Before you start adding seats, skirts, mounts, pedal drives, cleats, bungees, hatches and all the other features you’ve come to love about your kayak, you have the hull.
A kayak’s hull is its bare-bones form, and it’s usually dressed up before even leaving the manufacturer. When you really look at them, you’ll notice that no two hulls look the same. Sure, they sometimes look similar, but kayak hull designs can vary drastically – and there’s a reason for this!
While each brand has its own unique style of designing kayaks, hulls are shaped to fit specific purposes. An obvious example would be comparing a whitewater hull (commonly short, rounded on the sides, and with a curved bottom) to a sea kayak hull (usually long, pointed and with a flattened bottom). It’s easy to tell that these kayaks are meant for different things, and you can probably guess some of the reasons behind the designs as well!
Kayak hull designs can vary drastically – and there’s a reason for this!
While basic hull designs are by no means limited to any set group, we do notice that there are four common types. These include rounded, v-shaped, flat and pontoon hulls, though it’s likely you’ve heard them referred to as other names in different places.
As the name implies, these hulls have rounded edges, giving the kayak a ‘torpedo’ shape that results in increased speed because of less water resistance. Rounded hulls usually make for more maneuverable kayaks as well and commonly have more secondary than primary stability (see below for explanation of differences in stability).
Compared to rounded hulls, these hulls have a sharper ‘V’ shape that allows the hull to better cut through the water, making them more effective at tracking in straight lines. These hulls are generally fast as well and sometimes considered ‘tippy’ as they offer more secondary than primary stability.
Flat hulls are used for a surprising variety of purposes, ranging from play boats to fishing kayaks. Based on factors like length, width and curvature, flat hulls combine stability and maneuverability. Flat hulls also offer great primary stability.
Pontoon Hulls (AKA Tunnel)
Stability is the key feature of pontoon hulls. Kayaks with these types of hulls combine the primary stability of a flat hull with the secondary stability of a rounded, resulting in the greatest stability available. While these hulls generally lend themselves to decent tracking, they aren’t known for their speed.
Primary Vs. Secondary Stability
Other than the basic shape, kayak hulls vary in the ways that they curve (or don’t). This can be in either the sides or the bottom of the kayak, and is referred to as chine and rocker respectively. These curves, or lack thereof, affect a number of factors when it comes to performance – the main one being stability.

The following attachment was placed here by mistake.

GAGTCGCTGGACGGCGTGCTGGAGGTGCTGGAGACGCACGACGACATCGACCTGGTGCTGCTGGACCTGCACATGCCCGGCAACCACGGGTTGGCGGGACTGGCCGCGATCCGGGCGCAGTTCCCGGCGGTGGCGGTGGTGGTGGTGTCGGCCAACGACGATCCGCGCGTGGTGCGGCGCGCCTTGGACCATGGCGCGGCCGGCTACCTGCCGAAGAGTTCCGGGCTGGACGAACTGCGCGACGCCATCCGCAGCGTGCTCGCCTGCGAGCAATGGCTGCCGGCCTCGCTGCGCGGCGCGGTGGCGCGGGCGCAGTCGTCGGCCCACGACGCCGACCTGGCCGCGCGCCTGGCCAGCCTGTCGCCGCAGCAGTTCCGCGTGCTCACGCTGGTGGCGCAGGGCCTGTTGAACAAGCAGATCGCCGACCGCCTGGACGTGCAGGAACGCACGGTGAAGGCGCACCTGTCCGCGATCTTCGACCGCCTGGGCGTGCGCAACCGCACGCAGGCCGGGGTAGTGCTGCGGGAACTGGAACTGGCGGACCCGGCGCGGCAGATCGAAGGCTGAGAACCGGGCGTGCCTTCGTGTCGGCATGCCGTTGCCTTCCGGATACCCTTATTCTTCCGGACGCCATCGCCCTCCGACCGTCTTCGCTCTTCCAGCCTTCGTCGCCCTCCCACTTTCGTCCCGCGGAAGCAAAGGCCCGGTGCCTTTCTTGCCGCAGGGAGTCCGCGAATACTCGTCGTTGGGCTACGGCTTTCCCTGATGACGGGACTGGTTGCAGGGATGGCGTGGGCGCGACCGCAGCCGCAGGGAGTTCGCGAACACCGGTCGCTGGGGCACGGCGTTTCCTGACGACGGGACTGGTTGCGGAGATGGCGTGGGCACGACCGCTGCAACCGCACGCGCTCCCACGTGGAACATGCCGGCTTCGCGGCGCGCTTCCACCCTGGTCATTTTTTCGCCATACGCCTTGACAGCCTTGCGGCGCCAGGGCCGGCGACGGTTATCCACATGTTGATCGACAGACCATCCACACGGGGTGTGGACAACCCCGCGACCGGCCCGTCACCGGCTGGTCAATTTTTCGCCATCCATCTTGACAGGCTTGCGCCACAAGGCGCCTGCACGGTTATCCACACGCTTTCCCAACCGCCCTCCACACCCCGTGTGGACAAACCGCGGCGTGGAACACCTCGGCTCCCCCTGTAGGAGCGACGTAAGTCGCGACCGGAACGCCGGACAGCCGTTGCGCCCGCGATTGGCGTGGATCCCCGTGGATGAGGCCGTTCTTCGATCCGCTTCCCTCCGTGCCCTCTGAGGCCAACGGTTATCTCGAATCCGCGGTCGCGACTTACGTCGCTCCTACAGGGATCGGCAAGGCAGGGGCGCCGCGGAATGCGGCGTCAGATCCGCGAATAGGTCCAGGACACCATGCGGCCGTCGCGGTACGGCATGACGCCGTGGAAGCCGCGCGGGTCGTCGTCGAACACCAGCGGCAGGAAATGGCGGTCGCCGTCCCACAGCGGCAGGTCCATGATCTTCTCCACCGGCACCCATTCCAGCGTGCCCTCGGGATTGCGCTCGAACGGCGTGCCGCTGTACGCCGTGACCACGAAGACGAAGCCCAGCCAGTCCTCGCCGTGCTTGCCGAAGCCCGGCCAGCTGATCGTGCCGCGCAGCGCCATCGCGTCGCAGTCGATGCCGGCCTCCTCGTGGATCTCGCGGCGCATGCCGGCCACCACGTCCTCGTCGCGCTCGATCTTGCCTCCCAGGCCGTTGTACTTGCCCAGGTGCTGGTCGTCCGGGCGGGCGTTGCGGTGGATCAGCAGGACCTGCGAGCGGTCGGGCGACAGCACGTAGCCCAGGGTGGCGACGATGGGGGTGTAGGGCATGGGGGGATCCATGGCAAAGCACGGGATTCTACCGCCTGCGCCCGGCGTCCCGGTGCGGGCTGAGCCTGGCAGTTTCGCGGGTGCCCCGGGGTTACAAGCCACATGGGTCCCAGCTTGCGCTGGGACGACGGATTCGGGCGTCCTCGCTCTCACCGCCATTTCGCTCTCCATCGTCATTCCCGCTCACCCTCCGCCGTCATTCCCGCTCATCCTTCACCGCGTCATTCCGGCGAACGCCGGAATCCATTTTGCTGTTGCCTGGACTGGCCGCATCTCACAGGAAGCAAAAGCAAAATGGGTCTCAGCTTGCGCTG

Kayak stability is broken down into two sections: primary and secondary. Primary stability refers to the initial steadiness of the kayak on flat water, whereas secondary stability refers to a kayak’s ability to stay stable when tipped on its side (which is useful in poor water conditions).
Often, kayaks that are very stable in rough water feel tippy in flat water and vice versa. Manufacturers tinker with a number of factors to find the perfect balance of primary and secondary stability for each boat’s intended purpose. For example, a kayak intended for coastal fishing will be designed to consider the primary stability needed to fish but also the secondary stability necessary to handle choppy waters.
Chine is best defined as the way the bottom of the kayak meets the sides, determining whether or not the kayak looks rounded or boxy. A hard chine means a more angular meeting while a soft chine refers to a more rounded one.
Harder chine hulls are known to track slightly better and offer better primary stability but also provide a flatter surface for choppy waters to push up against – thus these boats are more prone to tipping in bad water conditions. Hard chine hulls are also popular for play boats because the sharp edges catch waves better and make it easier to perform tricks. On the other hand, soft chine hulls are better at providing secondary stability and known to generally be faster.
Of course, soft and hard chine are simply the extremes – an enormous number of multi-chine hull designs fall on the spectrum somewhere between the two.
Rocker is the curvature of the hull from bow to stern. The name rocker comes from the fact that the more rocker a hull has, the more likely it is to rock from front (bow) to back (stern). More rocker allows for greater maneuverability because the bow and stern have to face less resistance as less of the boat is in the water. For this same reason, hulls with more rocker are less effective at tracking than hulls with less rocker.
In fact, a kayak with a flat bottom (no rocker) will track best as the bow and stern will have most resistance in the water (which prevents easy turning). Like a hull’s chine, kayaks can have any amount of rocker and can even have rocker only in the bow but not the stern or vice versa.
Primary stability refers to the initial steadiness of the kayak on flat water, whereas secondary stability refers to a kayak’s ability to stay stable when tipped on its side (which is useful in poor water conditions).
Is That All?
Design symmetry, weight positioning, hull materials, water entry line and other more specific features (like sponsons or keel lines) are some of the other factors that manufacturers take into consideration when designing a kayak. However, knowing the basics about hull shape should help you make a more informed decision on which kayak will best suit your needs and purpose.
As always, if you have any comments or questions, share them below – we’d love to hear what you have to say or answer any questions you may have. Thanks for reading and happy paddling!
– Joseph @ACK